Training and Orientation

Sally reported that when she was in training 30 years ago her clinical instructors and mentors offered her solid and sometimes harsh guidance. Offer such critiques today, she said, and young students will complain that you’ve hurt their feelings. Moreover, the exposure of nursing students to units like surgery is much more limited these days. What she describes as her “boot camp” in medical care no longer exists.           


“It’s in the toilet,” Sally said. She stresses that she and her coworkers in the OR, doctors, nurses, and scrub techs, are generally good friends, eating lunches together and sometimes going out after work for a drink. But about a year ago the hospital administration began requiring quarterly meetings in which it divided staff into groups: blacks, whites, and Hispanics, to discuss racial issues.

As Sally pointed out, “Leadership has Balkanized people. We should be people taking care of people. Regarding these race-training sessions, my coworkers think, ‘I’m not here for that.’ We get people who just shot a police officer and we put that aside and save their lives. It doesn’t matter who they are. We don’t care. But leadership is making race an issue. What’s the point?”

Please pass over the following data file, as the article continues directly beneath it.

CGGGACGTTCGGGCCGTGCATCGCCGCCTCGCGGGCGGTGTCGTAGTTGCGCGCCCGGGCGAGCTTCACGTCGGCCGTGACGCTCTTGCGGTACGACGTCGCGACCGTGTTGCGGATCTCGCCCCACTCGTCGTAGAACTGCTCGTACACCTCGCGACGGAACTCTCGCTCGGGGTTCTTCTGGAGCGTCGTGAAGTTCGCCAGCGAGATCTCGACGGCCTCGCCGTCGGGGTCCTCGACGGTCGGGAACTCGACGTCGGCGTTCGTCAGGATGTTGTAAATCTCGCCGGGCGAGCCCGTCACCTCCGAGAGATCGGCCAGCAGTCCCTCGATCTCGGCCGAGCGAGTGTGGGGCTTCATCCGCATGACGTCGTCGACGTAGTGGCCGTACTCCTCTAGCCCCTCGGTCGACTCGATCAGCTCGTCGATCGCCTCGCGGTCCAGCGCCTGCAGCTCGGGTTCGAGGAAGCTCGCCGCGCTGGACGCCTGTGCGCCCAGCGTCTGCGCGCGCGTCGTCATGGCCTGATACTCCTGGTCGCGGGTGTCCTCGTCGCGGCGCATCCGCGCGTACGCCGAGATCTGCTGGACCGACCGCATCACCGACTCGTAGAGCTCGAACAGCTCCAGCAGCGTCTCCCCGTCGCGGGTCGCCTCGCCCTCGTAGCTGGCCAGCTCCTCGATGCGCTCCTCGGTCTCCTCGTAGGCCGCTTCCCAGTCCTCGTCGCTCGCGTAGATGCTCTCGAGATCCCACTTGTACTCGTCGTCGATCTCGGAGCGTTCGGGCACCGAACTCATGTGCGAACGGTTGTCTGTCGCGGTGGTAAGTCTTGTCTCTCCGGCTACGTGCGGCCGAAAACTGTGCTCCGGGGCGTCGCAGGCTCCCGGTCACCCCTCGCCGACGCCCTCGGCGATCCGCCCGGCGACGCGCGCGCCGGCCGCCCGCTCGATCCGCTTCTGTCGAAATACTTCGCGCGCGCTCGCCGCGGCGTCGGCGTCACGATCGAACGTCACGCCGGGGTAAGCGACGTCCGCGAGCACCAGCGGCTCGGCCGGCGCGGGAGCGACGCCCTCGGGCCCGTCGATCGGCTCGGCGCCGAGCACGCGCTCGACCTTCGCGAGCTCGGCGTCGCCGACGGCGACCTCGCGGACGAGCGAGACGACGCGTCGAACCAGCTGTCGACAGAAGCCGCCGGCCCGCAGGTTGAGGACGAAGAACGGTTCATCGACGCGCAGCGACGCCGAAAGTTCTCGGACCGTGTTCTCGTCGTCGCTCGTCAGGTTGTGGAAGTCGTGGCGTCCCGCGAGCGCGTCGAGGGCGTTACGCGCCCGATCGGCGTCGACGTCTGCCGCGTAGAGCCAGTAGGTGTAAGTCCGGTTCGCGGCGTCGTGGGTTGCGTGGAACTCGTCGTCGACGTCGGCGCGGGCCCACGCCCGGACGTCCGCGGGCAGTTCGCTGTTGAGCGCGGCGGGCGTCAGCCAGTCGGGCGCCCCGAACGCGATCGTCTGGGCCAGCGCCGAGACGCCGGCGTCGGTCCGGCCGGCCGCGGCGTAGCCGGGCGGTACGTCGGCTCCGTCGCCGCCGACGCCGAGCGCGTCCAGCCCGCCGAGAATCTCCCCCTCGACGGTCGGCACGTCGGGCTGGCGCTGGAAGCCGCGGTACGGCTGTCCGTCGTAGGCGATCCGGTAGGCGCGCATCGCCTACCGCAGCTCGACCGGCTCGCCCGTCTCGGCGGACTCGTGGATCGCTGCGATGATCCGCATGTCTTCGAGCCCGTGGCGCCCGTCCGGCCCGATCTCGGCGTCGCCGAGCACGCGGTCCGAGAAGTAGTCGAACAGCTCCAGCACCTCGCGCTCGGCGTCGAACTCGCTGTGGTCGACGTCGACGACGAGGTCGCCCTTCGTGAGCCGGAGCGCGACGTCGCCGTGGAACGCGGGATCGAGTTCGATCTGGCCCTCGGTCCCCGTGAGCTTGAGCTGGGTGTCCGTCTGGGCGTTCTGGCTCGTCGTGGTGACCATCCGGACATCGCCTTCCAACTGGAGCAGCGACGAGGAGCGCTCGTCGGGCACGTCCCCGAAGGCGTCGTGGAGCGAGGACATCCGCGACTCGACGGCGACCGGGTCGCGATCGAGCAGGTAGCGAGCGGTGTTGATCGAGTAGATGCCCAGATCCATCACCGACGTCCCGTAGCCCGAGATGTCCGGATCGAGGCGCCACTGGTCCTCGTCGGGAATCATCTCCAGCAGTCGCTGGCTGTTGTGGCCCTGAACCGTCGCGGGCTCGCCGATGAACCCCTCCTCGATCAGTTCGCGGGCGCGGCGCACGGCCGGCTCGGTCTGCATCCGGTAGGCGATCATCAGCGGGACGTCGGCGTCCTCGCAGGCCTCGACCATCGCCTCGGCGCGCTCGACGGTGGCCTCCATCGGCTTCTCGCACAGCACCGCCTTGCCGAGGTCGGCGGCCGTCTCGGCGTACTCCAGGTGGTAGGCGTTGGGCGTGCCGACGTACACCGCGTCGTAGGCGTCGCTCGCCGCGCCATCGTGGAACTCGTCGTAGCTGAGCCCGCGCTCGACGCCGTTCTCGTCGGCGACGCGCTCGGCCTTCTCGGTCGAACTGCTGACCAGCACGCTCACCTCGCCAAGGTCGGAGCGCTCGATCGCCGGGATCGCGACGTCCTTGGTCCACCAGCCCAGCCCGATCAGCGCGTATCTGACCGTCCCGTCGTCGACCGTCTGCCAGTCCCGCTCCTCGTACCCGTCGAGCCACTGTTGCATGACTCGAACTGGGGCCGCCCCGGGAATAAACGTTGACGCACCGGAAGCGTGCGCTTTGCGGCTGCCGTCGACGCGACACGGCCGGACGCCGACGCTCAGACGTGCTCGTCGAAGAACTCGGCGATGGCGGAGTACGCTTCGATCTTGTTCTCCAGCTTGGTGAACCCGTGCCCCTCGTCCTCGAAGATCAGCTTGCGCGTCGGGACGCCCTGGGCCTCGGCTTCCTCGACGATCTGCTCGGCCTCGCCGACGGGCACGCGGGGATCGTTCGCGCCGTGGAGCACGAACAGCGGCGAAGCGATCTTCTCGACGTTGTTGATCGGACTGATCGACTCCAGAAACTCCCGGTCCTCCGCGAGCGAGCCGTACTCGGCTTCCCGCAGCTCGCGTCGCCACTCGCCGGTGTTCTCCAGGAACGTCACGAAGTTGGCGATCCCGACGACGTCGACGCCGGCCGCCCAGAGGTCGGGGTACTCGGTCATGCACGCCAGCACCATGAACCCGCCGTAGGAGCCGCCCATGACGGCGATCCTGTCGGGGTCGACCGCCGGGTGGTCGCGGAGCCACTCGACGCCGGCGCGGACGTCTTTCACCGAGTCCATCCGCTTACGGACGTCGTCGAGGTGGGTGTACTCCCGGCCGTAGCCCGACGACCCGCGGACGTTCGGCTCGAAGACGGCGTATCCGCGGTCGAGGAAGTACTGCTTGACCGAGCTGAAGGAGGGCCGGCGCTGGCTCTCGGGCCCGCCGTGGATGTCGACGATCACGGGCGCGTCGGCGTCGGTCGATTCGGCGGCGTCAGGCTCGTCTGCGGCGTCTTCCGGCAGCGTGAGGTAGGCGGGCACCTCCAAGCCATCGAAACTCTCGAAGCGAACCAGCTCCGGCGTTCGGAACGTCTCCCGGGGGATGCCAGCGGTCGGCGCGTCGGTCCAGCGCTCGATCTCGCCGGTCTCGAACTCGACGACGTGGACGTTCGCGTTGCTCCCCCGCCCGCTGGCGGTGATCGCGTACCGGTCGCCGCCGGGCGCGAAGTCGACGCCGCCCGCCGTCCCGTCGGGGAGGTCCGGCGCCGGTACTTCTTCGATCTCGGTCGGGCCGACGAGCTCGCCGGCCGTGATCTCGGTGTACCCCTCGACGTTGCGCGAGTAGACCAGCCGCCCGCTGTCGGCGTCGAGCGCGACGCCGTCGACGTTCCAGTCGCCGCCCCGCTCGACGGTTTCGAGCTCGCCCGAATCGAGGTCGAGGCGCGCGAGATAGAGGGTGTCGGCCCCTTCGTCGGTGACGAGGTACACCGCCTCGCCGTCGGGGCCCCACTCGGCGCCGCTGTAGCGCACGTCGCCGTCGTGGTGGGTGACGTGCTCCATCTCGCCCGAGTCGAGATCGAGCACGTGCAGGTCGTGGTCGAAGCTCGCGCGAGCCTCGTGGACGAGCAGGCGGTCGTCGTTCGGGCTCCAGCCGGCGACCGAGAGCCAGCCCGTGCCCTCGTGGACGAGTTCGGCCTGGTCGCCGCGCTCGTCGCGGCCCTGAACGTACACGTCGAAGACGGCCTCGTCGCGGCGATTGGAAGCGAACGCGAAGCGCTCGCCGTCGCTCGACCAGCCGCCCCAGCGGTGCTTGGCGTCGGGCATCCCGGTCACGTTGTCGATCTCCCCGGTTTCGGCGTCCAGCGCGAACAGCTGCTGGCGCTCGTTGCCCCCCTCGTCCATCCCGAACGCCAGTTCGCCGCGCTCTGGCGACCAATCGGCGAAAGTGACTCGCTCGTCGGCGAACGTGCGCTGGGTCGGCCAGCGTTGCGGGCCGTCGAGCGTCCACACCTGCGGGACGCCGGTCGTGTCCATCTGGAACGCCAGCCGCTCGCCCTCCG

Recently, Sally attended a fundraiser for a certain U.S. senator. During the Q&A period, she asked what he planned to do to help health care in America. He gave a formulaic reply about costs and benefits, but he missed her point. She wasn’t referring to finances, but to the actual care of the sick and injured. This nurse is deeply concerned about the care and protection of her patients. “I love what I do,” she told me. “I love taking care of patients.”

For the last 50 years or so, we have made health care an industry. That “industry” no longer regards patients as people in need of help but views them as widgets in a factory. Many nurses, doctors, and other care providers still know they are treating human beings, but the system itself has become impersonal, and far too expensive.

I am grateful for Sally’s willingness to speak to me. And thanks to other dedicated health care workers for what you do for your patients.

*Name has been changed at Sally’s request.

Jeff Minick

Jeff Minick

Jeff Minick lives in Front Royal, Virginia, and may be found online at He is the author of two novels, Amanda Bell and Dust on Their Wings, and two works of non-fiction, Learning as I Go and Movies Make the Man.